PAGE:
Director Roberta Likens prepared a staff report on ORS 305.620. In 2017, it was amended, allowing the Oregon Department of Revenue to collect local transient room taxes on behalf of cities and counties. The City of Cottage Grove has had one in effect since 1989, with a 4% tax rate in place prior to Dec. 31, 2001, with the City of Eugene contracted to collect the transient room tax from hotels, motels, bed and breakfasts here in Cottage Grove.
The City of Eugene recently provided notice that they will discontinue collecting transient lodging taxes in Cottage Grove, including other jurisdictions, and will now transition to using the Oregon Department of Revenue to collect city taxes within its own city limits.
The City of Eugene was charging the City of Cottage Grove $131 per month in administrative fees to collect the tax while the estimated monthly payment to the Department of Revenue will rise to $197, and now paid quarterly. The City of Cottage Grove is coordinating with those jurisdictions affected in Lane County to transition to the state as a group, starting Oct. 1, 2022.
Amending this code will align the City’s existing room tax procedures with the Department of Revenue’s administrative requirements. Likens’ report noted that the amendments do not create a new tax nor change the City’s existing room tax, applicable to rentals within Cottage Grove.
There was no opposition to the recommendation from Council, so the ordinance was held on the first vote.
$5 million grant breakdown
During concerns from council, Savage asked Public Works and Development Director Faye Stewart whether “forever chemicals” can be found in recent water quality reports and if the City of Cottage Grove is testing for them.
Stewart advocated contacting the Wastewater Superintendent.
Savage also asked about the recent $5 million dollar grant and a breakdown. Stewart was prepared with the initial Preliminary Engineering Report for the City’s EDA application for the proposed East Main Street improvements.
Included in the report is the project overview, with construction analysis and an opinion on probable cost. It states that “pedestrians will especially benefit from the improvements due to the increased safety that will be added to four busy intersections and sidewalks,” all of which are in the Historic Downtown area.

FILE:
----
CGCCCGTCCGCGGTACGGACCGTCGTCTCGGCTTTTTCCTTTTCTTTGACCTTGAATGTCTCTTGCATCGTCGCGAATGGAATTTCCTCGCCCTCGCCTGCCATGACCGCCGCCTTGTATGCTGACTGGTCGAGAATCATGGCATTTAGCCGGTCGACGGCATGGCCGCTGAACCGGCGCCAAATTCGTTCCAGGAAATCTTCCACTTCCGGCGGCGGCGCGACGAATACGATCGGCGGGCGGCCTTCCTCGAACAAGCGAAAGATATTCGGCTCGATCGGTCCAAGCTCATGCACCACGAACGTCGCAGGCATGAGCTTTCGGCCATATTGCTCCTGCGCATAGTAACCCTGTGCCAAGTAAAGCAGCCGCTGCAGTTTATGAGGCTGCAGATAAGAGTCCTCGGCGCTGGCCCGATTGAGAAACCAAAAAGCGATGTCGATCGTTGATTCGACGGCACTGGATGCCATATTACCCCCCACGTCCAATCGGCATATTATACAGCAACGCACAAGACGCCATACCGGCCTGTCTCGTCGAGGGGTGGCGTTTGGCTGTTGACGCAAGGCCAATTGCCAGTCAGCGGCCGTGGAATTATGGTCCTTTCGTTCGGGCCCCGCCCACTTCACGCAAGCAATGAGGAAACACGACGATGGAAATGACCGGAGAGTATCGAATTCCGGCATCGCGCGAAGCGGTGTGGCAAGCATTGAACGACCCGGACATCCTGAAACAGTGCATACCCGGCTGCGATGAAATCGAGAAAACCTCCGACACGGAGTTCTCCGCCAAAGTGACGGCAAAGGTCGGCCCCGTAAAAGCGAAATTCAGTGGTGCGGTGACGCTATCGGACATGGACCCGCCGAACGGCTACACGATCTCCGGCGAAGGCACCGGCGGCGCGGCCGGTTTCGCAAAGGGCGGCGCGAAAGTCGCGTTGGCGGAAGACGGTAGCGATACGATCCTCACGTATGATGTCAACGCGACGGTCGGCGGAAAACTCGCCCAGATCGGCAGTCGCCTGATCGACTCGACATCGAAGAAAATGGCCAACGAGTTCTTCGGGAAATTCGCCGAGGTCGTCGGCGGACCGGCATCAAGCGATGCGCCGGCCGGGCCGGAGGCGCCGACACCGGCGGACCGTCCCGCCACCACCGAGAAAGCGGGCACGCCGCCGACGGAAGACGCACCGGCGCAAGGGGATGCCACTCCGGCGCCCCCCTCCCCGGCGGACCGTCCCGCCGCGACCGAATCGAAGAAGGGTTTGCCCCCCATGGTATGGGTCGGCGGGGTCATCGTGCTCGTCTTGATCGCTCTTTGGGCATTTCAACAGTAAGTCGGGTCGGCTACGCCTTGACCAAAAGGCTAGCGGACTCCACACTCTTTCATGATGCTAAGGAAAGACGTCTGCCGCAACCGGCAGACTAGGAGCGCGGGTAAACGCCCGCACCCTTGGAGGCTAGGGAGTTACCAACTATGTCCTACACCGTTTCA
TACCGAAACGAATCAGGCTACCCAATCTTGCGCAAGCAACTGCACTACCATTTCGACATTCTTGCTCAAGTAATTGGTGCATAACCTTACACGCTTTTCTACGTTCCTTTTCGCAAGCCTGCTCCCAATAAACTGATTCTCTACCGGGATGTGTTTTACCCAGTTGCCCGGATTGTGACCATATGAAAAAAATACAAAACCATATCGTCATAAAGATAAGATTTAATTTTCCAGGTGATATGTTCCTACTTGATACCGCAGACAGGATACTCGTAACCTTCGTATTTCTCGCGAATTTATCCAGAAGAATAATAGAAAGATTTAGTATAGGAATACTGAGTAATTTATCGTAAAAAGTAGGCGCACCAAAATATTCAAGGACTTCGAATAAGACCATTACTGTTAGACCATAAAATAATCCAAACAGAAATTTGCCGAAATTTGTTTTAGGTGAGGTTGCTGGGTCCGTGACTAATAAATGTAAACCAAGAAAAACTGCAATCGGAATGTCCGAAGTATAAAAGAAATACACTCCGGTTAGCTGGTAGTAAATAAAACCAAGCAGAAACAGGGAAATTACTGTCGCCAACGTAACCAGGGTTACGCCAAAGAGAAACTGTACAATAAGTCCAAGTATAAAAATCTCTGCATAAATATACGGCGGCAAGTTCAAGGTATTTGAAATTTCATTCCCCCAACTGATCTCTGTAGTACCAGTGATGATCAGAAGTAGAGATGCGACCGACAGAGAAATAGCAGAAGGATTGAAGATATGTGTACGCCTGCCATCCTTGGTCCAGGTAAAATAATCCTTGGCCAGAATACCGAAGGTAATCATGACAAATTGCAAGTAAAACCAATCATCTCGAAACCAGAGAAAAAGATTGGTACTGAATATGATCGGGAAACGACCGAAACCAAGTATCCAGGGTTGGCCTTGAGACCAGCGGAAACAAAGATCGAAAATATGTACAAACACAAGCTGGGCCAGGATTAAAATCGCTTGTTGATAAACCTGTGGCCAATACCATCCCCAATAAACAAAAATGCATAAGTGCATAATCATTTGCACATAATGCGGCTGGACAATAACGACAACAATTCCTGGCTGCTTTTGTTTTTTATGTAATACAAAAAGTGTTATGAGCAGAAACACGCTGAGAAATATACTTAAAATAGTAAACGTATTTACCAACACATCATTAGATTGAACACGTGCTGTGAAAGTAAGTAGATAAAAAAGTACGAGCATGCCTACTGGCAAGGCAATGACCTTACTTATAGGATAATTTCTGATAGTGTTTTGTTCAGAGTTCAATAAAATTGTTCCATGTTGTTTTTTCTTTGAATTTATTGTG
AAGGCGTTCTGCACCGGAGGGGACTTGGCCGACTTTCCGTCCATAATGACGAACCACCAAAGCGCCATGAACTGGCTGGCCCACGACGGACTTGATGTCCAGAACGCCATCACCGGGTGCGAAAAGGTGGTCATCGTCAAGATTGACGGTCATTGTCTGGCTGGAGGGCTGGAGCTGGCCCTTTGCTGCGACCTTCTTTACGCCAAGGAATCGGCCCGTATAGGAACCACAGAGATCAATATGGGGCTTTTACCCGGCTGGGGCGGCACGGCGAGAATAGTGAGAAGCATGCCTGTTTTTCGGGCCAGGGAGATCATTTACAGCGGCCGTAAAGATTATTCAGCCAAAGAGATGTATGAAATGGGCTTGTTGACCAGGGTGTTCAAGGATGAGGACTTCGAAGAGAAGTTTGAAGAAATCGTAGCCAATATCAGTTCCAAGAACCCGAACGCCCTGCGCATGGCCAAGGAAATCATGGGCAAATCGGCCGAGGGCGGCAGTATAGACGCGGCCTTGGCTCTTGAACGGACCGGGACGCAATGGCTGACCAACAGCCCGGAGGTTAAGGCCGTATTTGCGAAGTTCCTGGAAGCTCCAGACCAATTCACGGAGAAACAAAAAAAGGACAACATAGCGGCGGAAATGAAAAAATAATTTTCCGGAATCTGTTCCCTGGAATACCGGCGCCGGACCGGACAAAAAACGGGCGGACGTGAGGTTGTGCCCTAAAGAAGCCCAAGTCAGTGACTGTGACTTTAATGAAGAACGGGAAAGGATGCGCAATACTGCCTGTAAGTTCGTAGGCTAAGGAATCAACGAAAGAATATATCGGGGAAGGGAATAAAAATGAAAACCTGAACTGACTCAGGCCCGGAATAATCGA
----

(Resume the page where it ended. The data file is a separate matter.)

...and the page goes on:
Improvements are set to include audible signs for pedestrians, a “furniture zone” for dining and retail operations, shared lane for cyclists and parking racks for bikes. Additionally, stormwater quality will improve with the construction of new parking lanes that allow runoff into gravel galleries.
The project will begin at Centennial Bridge and end at Eighth Street, addressing the high road crown, steep road edges that are not ADA compliant and deteriorating sidewalks and ramps, noted to be in poor condition. Detailed cost estimates also include crosswalk striping, new lamp posts, vehicular and pedestrian posts, water fountains and street trees, including a tree well.
Phase one design of the project is just underway, with phase two bidding and contracting to commence by Spring 2023, and construction expected to begin during the summer. Project completion is estimated by October 2024 or within 48 months of breaking ground.
One interested citizen brought up something not an agenda: thanking the City Council for acting on the request to ask a neighborhood pop-up “food truck” to relocate away from a residential street that was creating a traffic nuisance.
The next regular Cottage Grove City Council Meeting is scheduled for Sept. 26, 2022, at 7 p.m. in the City Council Chambers at City Hall.